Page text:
The most recent auction of 10-year Treasury notes may have been a fluke, a momentary downturn in one aspect of the massive world market for U.S. government and private-sector bonds, stocks and other securities -- a market so large and diverse that it has long been the world's safe haven. But a rash of new data, including Treasury Department figures released yesterday showing a net sell-off by foreigners of U.S. bonds in August, has stoked debate over whether overseas investors -- private individuals, institutions and government central banks -- are growing dangerously bearish on the U.S. economy.
It is a portentous issue. Foreign governments and individuals hold about half of the $3.7 trillion in outstanding U.S. Treasury bonds, for example, and the government has been heavily dependent on continued overseas bond purchases to finance the roughly $1 billion a day it has to borrow to pay its bills. Foreign lending and investment are also needed to finance the country's roughly $50 billion monthly trade deficit, while foreign capital has been a key prop to U.S. stock prices.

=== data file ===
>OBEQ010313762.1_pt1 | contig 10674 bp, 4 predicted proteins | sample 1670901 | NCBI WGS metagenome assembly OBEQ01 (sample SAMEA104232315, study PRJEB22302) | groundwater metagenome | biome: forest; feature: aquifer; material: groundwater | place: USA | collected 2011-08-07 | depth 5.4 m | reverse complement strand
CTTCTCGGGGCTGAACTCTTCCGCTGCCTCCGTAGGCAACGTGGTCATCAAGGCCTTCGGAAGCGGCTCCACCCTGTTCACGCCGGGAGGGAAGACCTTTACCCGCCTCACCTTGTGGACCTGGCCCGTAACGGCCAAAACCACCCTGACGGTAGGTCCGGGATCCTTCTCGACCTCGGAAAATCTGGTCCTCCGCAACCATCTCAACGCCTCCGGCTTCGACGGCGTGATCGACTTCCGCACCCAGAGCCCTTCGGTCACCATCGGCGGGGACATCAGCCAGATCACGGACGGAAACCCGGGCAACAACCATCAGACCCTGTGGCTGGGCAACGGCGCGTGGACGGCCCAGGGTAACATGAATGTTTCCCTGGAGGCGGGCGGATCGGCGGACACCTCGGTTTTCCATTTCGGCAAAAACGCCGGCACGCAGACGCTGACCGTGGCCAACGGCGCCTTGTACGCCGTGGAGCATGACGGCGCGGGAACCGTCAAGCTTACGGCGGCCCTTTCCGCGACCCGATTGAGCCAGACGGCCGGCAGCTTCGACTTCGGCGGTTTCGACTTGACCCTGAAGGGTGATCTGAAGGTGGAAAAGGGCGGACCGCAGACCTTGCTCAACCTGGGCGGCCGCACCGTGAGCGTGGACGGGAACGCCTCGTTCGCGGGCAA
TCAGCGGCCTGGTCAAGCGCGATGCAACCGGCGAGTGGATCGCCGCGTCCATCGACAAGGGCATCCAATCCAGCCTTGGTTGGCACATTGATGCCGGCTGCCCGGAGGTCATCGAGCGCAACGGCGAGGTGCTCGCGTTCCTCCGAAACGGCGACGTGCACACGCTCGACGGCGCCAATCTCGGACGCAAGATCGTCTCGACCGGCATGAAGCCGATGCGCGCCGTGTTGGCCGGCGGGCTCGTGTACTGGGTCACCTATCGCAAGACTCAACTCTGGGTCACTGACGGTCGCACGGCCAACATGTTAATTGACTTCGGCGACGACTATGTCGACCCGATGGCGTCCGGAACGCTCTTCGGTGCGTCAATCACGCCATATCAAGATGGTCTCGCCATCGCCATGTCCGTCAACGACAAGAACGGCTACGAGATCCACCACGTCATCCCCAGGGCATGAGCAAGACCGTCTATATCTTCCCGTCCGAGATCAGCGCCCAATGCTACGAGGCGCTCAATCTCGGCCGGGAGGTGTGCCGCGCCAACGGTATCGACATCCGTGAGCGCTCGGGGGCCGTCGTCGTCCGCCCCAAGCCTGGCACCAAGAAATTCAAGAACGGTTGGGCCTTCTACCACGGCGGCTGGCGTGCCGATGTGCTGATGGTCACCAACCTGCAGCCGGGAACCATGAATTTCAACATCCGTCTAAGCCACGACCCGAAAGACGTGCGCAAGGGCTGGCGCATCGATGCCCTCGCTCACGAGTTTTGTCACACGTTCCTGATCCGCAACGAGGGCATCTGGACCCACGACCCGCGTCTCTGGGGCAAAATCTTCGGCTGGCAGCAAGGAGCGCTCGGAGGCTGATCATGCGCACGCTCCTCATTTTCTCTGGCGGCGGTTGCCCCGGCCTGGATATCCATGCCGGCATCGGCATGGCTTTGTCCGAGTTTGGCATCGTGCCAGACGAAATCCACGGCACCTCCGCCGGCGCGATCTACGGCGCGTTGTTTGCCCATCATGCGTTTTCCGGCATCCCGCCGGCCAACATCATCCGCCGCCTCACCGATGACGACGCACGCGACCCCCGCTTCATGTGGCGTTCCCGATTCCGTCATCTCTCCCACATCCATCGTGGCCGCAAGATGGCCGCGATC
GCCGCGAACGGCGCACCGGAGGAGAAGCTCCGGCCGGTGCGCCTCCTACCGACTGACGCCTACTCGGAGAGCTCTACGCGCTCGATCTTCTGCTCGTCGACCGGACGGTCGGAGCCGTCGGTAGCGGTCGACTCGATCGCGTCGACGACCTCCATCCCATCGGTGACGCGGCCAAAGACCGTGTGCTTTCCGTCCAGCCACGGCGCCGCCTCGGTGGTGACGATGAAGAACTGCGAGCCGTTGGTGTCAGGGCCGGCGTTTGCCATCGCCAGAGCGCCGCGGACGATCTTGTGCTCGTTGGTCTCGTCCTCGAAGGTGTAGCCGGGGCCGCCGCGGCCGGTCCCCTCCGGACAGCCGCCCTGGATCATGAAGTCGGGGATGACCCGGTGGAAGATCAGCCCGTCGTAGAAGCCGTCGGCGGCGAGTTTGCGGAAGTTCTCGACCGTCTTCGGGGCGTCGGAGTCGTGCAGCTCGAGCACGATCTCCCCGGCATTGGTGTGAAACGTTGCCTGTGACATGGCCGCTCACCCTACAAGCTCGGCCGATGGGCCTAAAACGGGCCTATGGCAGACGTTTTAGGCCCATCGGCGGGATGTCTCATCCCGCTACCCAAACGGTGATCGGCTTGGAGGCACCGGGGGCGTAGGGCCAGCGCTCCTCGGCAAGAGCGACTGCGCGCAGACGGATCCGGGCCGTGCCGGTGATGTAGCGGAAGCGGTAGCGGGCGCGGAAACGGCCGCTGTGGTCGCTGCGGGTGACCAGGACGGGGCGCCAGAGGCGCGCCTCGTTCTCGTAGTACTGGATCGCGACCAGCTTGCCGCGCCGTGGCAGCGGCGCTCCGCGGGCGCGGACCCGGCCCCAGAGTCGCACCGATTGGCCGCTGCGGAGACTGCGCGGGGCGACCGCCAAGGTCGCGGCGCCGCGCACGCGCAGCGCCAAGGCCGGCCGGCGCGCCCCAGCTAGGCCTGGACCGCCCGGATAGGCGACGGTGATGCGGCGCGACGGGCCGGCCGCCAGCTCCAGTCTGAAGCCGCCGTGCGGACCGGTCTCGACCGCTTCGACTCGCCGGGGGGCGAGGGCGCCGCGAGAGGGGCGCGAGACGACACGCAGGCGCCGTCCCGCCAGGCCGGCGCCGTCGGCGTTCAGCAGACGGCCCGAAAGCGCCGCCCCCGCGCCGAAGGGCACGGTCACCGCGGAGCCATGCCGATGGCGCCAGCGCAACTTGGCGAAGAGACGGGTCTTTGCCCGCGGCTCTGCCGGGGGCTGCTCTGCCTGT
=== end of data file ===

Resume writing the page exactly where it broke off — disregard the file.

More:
A turn in overseas attitudes toward the United States could ripple deeply through the economy, depressing the market, raising interest rates and pushing down the value of the dollar.
Posted by: Detlef | Oct 19, 2004 2:20:31 PM | 3
So this headline and thought about retrackting the above piece Greenspan: consumer debts OK
But then I did read the text:
WASHINGTON (Reuters) - Fed Chairman Alan Greenspan said Tuesday that American consumers seemed to have their hefty debt burdens in control, provided that incomes and home prices did not tumble.
"A significant decline in consumer incomes or house prices could quickly alter the outlook," Greenspan said in prepared remarks for delivery to America's Community Bankers, adding: "Nonetheless, both scenarios appear unlikely in the quarters ahead."
The Federal Reserve chief noted there were "pockets of distress" among U.S. households, indicated by high bankruptcy rates, but on balance Americans' finances "appear to be in reasonably good shape."
Posted by: b | Oct 19, 2004 2:21:15 PM | 4
@MG - Link corrected - thx
Posted by: b | Oct 19, 2004 2:28:39 PM | 5
Here is part of Al Martin's piece of 18 Oct.
It seems that Stanley Sporkin, an old member of the gang, a fixer, is being brought in to sort out problems with Fannie and Freddie. He is a coverup artist extrordinaire.
I will try and edit this down to fit, and not run into copyright problems.